teat hrted aad obstinate men to uphold its worn out prio -ciftlec
aad make a last grand struggle for its re establishment.
Many f a, thaagh not of an age to fully appreciate the sit
motion, have swgc, tkreagh the vivid descriptions of older
ones, realised and appreciated the position; whit giant efforts
were made h) the zealous supporters of a dying principle;
how, with the last throes of a despairing people, their all but
exhausted energy was united for, one grand trial of strength
which, while exposing their weakness, disclosed with aston
ishing vividness the depths of despair to which they had fall
en. Few could gac on that fearful struggle without being
inspired with both pity and contempt; pity for their blind ob
stinacy and contempt for their motives. Such spectacles,
though on a smaller scale, arc, even at this later day, brought
continually before us. Beginning under a management which
was comparatively able, the Aurora has rapidly lust its form
er position, and now when all but dead intellectually it gath
cis together its exhausted energies for a grand final effort.
And what an effort! Despair and idiocy arc written on its
very face. Despairing of ever equalling our "sole literary ar
ticle," it attempts to render its ownMiterary capacity less con
spicuous by making the rash assertion that our "literary arti
cle" was the work of a professor. O! beneficent Creator,
have mercy upon the dauntless(?) exchange editor of the Au
roral Grant that he may be rescued from his great affliction,
so that, should he ever again write an article, he will not,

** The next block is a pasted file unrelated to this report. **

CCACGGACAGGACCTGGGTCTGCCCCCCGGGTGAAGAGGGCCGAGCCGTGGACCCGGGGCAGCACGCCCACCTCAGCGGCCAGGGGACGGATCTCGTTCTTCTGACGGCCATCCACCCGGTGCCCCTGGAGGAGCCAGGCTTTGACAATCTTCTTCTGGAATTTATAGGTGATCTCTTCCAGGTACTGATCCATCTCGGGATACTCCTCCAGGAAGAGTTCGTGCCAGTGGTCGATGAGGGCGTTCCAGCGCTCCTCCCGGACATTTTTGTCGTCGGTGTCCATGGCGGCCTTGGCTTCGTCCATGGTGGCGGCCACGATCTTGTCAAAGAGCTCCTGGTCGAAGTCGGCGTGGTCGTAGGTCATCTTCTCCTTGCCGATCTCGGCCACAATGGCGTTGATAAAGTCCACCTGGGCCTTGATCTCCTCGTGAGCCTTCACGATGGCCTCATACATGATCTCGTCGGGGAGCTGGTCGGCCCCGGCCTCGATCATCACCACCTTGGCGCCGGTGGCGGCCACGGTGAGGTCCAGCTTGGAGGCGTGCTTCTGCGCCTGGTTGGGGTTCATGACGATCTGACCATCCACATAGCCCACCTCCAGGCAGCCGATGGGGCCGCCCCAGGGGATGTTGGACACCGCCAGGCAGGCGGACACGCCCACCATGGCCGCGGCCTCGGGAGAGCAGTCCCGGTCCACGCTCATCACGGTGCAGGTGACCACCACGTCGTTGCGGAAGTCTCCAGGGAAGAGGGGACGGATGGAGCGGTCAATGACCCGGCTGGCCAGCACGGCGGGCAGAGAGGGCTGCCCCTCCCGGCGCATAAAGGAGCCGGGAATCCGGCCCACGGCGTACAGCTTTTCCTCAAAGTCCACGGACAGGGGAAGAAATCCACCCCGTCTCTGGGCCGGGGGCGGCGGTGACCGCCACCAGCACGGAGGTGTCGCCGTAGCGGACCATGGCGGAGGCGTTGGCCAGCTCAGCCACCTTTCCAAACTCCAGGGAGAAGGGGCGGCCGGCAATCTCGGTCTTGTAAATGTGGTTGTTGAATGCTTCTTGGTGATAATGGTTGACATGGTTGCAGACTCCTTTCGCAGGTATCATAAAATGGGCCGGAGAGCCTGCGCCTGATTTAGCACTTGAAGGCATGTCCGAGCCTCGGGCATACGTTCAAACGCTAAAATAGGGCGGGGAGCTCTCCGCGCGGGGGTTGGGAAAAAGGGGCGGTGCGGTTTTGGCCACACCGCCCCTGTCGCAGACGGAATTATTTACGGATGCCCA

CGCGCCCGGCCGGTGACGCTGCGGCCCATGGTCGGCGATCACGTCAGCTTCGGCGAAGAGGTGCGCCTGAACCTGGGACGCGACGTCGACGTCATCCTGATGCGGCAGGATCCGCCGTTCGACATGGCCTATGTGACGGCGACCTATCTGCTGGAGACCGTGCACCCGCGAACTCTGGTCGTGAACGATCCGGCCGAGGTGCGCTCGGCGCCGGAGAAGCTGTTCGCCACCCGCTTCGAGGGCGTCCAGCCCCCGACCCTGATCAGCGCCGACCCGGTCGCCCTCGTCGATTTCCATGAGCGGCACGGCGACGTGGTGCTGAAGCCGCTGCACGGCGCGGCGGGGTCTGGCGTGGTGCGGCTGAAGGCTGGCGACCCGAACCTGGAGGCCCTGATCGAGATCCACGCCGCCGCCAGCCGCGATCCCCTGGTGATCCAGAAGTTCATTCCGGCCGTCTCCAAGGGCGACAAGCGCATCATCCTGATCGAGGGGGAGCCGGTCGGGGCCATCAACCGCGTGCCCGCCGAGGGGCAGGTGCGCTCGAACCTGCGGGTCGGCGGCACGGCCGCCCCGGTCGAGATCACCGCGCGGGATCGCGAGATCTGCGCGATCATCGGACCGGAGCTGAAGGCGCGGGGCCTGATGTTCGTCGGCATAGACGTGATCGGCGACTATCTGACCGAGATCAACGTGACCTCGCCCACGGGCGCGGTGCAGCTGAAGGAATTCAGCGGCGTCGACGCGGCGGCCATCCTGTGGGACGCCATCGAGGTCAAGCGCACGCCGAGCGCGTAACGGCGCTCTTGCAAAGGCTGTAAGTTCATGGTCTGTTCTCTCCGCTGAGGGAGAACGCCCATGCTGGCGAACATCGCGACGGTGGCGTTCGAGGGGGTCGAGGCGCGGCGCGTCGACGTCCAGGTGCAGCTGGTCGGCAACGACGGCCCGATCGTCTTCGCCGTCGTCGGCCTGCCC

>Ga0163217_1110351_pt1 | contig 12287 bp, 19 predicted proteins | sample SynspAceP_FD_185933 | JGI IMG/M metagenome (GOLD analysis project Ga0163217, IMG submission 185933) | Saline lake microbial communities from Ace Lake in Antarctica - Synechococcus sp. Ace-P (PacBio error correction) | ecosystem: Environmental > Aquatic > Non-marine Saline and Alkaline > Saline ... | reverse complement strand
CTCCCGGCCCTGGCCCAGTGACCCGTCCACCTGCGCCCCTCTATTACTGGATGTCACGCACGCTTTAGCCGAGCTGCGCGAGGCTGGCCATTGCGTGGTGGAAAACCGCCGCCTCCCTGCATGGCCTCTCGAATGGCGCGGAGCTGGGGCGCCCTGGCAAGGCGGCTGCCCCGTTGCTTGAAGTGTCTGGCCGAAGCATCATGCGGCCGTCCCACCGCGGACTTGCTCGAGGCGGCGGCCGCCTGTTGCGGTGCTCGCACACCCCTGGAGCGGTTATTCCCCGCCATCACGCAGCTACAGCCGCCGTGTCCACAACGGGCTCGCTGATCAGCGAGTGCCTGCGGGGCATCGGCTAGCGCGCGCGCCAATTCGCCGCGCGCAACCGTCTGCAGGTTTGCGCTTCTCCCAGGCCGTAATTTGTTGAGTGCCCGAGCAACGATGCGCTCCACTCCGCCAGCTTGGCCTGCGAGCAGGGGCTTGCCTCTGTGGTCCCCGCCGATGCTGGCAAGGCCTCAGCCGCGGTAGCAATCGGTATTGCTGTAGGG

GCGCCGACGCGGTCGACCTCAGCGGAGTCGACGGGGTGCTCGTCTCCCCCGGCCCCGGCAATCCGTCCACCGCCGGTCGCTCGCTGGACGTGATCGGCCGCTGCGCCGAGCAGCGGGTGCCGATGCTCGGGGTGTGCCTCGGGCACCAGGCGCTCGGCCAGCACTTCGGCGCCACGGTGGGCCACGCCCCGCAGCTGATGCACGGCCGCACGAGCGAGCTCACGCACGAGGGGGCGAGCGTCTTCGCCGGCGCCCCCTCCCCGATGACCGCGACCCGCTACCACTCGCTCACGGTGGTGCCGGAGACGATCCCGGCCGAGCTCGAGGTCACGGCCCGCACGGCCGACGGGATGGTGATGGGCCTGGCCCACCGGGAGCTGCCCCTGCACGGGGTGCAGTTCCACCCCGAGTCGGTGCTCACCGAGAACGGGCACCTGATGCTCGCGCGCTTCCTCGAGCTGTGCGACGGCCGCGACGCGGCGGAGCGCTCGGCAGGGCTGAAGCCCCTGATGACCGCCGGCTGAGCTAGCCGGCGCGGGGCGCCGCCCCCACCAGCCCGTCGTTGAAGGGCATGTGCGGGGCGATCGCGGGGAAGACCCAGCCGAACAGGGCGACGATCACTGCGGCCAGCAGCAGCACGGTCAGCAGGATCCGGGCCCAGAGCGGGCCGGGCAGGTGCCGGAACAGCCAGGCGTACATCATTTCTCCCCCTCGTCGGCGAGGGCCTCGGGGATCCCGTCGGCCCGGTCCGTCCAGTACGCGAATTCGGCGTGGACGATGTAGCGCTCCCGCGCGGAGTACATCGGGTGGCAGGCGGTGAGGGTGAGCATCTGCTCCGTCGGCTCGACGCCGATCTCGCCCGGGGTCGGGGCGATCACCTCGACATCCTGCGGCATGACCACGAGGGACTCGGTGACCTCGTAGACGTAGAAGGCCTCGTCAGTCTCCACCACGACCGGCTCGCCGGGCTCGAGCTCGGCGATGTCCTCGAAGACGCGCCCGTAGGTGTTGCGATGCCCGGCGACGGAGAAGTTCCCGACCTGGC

then, merit the contempt of his fellow students.
Call on Edddd. Cerf &C000.
I. H. Massey is making special low prices on Men's Low
Cut Shore 122 N. nth St. Richards block.
Dennis, the hatter, keeps a full line of gents furnishing
goods also of neckwear &c.
Manlcy has the cream of the candy trade.
Special prices to students at T. Ewing &Co's.
V. R. Dennis should be your hatter and furnisher.
H. V. Brown keeps a full assortment of students looks.
You will always find a large stock of hats at W. R. Dennis'
Go to F. Hurlbut to get soiled suits cleaned and colored.
Fine clothing at T. Ewing &Co's.
Sam Wcsterfield is at his old stand and will make special
rates to students.
Go to the Howard House for day board. Best dollar a' day
house in the city. You will receive prompt attention and
also warm meals here.
At Cochran Bros, 207 S. nth Strcrt you will find fresh
Clothing for every body at Ed. Cerf &Co's.
Call on I. B. Massey for men's shoes. Good goods and at
moderate prices. 122 X. ilth St.
The best maple sugar taffy at Mawcs. Try it.
Straw hats at Ed. Cerf &Co's.
Best shoes fur only S3.00 at O. W. Webster and Bro's.
Cochran Bros, keep "Students Delight" peanuts always on
hand. Special rates to students on all restaurant goods.
Go to Ewings for sealskin caps.
Go to O. W. Webster & Bro. 1043 O St. for the best S3.00
Attend the Lincoln Business College.
J. and D. Newman, 1027 O Street. Oldest Dry Goods
House in the city.
Go to Kelly's for fine work in photography.
Cadet suits, gloves and caps at T. Ewing& Co's.
Full line of silk mufflers and nobby silk handkerchief &t
ALL GOODS WARRANTED AS REPRESENTED AT MAYER BROS. 10th ST. CLOTJiTERS.